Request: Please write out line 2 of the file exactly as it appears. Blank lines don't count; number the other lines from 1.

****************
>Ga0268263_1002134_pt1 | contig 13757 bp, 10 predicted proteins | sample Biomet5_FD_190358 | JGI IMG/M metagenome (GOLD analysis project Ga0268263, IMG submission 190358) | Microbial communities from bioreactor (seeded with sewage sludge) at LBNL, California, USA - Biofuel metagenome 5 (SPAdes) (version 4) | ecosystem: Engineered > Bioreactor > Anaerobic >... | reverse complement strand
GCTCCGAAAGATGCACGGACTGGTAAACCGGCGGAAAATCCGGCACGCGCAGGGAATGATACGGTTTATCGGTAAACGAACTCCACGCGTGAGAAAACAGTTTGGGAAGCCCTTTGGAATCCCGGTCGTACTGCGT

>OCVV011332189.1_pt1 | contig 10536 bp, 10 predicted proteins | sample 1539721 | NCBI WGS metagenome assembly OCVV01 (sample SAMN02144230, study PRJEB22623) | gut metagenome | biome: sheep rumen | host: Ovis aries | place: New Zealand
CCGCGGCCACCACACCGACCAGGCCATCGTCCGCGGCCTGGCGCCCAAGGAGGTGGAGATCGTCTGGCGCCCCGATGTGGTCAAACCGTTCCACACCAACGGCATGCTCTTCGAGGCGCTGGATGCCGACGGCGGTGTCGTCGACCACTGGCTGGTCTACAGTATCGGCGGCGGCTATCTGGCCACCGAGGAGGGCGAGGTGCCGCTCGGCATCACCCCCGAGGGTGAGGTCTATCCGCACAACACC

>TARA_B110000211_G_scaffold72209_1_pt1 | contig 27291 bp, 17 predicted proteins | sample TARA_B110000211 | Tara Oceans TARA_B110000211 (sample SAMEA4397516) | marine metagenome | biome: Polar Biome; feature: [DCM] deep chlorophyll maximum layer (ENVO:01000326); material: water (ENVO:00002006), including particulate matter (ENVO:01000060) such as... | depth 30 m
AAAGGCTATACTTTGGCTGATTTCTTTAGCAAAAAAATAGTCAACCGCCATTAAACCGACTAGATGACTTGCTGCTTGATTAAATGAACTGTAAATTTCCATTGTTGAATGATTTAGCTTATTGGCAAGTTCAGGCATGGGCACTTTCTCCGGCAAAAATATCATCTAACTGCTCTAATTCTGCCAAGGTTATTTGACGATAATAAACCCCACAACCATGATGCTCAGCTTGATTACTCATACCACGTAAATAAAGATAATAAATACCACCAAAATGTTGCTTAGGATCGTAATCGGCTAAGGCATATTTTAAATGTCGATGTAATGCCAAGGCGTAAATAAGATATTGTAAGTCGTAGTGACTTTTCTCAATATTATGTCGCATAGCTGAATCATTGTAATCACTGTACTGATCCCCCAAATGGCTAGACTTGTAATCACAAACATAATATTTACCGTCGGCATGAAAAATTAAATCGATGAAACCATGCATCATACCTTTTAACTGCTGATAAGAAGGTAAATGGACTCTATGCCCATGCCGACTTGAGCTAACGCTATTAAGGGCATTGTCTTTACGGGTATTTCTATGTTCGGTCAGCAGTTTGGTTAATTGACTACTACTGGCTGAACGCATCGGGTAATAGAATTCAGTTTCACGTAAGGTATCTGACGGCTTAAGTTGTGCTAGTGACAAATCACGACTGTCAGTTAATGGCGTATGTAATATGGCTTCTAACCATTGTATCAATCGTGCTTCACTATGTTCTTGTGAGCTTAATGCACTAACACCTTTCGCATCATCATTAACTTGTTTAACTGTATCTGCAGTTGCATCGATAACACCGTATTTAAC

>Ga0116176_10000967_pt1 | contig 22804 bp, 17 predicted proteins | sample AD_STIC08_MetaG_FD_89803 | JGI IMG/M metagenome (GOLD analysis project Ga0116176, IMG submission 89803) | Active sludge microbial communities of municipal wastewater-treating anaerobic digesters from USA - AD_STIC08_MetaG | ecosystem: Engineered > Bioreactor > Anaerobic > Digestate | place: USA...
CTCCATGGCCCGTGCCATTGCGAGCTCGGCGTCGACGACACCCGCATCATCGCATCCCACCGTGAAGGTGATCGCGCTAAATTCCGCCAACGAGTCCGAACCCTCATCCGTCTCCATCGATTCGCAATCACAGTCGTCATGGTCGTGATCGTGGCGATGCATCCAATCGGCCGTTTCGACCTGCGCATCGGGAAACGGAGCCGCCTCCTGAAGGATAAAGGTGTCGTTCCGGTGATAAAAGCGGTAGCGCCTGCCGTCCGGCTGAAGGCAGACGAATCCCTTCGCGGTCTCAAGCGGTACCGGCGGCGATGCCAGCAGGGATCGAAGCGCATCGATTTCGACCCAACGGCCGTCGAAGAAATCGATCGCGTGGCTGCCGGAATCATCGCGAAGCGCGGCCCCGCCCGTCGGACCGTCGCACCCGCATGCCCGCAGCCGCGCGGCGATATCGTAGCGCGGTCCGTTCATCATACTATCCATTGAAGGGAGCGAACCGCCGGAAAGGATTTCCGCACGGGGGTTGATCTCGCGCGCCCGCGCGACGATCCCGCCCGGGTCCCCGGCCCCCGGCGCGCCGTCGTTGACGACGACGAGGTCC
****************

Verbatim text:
GCTCCGAAAGATGCACGGACTGGTAAACCGGCGGAAAATCCGGCACGCGCAGGGAATGATACGGTTTATCGGTAAACGAACTCCACGCGTGAGAAAACAGTTTGGGAAGCCCTTTGGAATCCCGGTCGTACTGCGT